GSA Annual Meeting in Indianapolis, Indiana, USA - 2018

Paper No. 273-6
Presentation Time: 2:45 PM


DINEEN, Ashley A.1, ROOPNARINE, Peter D.1, SORMAN, Melanie2 and TYLER, Carrie L.2, (1)Department of Invertebrate Zoology and Geology, California Academy of Sciences, 55 Music Concourse Drive, San Francisco, CA 94118, (2)Department of Geology and Environmental Earth Science, Miami University, 118 Shideler Hall, Oxford, OH 45056

The Mesozoic Era (250-66 mya), bracketed by the end Permian and end Cretaceous mass extinctions, was a time of major restructuring of marine ecosystems, driven by the radiation of several important groups of predators in conjunction with an increase in anti-predatory prey adaptations and a decrease in the relative abundance of sessile, suspension feeding organisms. These associations support the Mid-Mesozoic Marine Revolution (MMR) theory, which states that predation was a major driver of these eco-evolutionary changes. Furthermore, increasing predator diversity, predation intensity, motility, and ecospace utilization, suggest that the ecological complexity of marine systems has increased over time as more specialized morphologies and functions have evolved. Here we present preliminary results of a large-scale project examining the changing dynamics of the western Tethyan marine ecosystem, spanning the Middle Triassic to Late Cretaceous.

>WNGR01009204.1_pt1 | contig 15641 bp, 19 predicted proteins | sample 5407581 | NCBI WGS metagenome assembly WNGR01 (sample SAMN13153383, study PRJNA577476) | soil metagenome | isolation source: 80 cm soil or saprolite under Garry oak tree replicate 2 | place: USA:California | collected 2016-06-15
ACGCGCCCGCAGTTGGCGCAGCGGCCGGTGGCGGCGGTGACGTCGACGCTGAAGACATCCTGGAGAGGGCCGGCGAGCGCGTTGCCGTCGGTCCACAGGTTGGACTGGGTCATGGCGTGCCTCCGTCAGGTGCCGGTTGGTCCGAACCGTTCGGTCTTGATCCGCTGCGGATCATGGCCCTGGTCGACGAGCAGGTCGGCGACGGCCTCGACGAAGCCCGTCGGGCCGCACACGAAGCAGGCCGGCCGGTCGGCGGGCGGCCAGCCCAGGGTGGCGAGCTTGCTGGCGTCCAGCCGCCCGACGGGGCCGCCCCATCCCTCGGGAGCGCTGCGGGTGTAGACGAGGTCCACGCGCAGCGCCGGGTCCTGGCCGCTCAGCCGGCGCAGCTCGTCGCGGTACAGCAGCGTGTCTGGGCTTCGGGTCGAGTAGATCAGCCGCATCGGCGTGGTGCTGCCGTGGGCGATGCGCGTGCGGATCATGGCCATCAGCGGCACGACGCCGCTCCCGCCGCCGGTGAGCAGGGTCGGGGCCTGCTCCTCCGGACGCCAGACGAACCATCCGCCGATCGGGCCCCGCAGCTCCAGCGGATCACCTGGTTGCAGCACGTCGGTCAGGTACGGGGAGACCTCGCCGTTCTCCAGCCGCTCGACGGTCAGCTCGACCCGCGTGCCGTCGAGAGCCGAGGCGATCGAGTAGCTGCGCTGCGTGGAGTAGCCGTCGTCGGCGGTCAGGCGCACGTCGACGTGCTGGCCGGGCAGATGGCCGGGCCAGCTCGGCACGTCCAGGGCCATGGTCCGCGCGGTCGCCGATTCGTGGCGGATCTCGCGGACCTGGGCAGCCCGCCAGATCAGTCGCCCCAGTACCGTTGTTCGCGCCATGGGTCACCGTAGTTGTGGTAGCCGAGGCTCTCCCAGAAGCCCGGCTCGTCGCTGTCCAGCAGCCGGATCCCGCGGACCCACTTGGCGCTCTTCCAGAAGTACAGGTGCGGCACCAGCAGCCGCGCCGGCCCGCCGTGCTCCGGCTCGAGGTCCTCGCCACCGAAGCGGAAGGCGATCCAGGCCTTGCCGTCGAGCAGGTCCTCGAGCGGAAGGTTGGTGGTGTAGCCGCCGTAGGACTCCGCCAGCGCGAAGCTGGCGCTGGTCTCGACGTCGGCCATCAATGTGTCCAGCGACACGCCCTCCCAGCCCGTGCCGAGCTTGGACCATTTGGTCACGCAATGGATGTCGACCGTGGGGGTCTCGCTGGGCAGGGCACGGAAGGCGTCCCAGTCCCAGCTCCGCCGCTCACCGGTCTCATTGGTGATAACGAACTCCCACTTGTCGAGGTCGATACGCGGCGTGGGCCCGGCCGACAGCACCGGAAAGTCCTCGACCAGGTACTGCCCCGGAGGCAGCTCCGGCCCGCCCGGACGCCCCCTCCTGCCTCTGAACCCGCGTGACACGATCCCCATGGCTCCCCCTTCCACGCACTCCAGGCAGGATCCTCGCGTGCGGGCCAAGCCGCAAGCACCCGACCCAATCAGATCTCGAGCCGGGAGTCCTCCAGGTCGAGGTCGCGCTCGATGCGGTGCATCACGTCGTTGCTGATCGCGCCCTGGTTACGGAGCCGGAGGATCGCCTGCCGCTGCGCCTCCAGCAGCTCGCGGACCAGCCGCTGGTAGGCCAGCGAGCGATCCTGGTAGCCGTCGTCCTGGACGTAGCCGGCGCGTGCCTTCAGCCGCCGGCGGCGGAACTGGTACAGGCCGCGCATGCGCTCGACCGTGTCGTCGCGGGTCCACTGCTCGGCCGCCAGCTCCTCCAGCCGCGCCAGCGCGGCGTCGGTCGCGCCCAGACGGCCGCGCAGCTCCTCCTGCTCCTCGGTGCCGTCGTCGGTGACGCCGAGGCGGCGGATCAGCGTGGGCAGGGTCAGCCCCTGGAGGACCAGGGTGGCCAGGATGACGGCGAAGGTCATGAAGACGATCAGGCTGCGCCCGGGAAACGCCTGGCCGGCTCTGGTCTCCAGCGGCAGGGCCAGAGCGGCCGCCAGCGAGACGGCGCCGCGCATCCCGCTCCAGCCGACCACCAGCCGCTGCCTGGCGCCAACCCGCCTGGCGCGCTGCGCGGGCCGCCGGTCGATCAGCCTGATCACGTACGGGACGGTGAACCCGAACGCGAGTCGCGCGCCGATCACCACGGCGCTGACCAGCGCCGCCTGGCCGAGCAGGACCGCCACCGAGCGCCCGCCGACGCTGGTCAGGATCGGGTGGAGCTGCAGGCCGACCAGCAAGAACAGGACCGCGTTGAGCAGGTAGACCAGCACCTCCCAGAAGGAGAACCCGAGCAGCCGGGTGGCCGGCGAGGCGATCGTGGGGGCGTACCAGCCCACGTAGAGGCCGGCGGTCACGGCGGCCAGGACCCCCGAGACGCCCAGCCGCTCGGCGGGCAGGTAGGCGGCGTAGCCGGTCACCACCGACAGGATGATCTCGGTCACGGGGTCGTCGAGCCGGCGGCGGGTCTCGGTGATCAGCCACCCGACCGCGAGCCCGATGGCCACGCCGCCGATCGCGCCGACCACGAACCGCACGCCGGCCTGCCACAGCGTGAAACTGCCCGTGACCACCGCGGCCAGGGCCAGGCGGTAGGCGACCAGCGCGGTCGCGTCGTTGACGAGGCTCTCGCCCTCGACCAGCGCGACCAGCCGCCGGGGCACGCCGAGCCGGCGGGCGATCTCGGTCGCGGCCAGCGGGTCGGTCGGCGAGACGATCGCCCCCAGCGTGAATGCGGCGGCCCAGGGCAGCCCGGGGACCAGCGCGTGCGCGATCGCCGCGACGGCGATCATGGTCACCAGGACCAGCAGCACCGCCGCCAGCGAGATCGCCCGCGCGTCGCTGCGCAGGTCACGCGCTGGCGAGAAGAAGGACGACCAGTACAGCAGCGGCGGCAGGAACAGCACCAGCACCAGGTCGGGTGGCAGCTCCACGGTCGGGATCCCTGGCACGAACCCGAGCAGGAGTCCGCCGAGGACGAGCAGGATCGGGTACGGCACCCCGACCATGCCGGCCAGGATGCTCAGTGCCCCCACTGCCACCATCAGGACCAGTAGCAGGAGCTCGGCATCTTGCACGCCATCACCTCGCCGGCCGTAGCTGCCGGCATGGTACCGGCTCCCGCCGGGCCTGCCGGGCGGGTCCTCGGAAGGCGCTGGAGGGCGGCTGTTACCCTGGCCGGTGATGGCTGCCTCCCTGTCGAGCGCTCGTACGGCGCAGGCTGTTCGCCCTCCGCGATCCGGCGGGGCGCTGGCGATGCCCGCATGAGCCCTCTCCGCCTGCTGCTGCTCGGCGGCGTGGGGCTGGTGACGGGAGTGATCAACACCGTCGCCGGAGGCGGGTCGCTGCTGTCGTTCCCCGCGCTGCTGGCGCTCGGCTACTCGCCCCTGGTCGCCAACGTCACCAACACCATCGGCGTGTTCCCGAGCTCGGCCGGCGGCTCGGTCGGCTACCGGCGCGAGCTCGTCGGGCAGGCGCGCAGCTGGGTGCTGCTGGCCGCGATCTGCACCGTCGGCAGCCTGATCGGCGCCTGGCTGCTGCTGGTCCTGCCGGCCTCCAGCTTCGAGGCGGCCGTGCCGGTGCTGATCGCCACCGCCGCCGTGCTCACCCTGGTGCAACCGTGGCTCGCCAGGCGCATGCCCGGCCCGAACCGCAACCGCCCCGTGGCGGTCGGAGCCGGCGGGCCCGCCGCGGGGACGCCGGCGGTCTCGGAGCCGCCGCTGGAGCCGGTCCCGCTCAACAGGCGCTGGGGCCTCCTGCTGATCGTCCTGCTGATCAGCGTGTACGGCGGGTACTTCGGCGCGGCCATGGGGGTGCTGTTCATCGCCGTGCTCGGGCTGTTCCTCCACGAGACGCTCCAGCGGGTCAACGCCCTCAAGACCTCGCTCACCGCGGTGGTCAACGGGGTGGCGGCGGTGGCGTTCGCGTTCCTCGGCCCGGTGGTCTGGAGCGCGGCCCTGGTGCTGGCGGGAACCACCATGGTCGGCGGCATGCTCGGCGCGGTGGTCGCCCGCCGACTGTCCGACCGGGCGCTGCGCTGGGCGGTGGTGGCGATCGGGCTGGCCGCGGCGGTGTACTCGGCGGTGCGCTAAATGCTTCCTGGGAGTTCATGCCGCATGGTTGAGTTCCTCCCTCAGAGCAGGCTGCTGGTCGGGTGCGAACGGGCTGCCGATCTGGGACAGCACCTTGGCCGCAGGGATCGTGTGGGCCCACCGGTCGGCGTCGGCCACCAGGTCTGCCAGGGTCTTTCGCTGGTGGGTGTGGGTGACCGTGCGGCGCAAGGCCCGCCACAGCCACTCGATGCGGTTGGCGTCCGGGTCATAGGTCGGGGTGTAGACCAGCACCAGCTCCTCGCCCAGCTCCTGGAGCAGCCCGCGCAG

We present three large (1000+ species) marine food webs from the Middle Triassic (Anisian), Middle Jurassic (Bathonian), and Early Cretaceous (Aptian) of western Tethys, comparing structural features of those webs that are closely tied to community functioning, dynamics and stability. Species-level network analysis revealed that while generalists prevailed in the Triassic, there was a shift towards more specialist feeding strategies later in the Mesozoic, and thus a reduction of connectance. Therefore, rates of functional diversification were lower than those of taxon origination rates. Furthermore, average food chain length shortened over time, partially a result of relatively greater primary consumer diversity in the Jurassic. As predicted by MMR theory, our data show an increase of functional diversity, but reductions of connectance, chain lengths, and network diameter suggest that communities became more tightly integrated. Our results to date show that trophic organization changed significantly during the MMR, raising questions of when modern marine community structure and dynamics were established.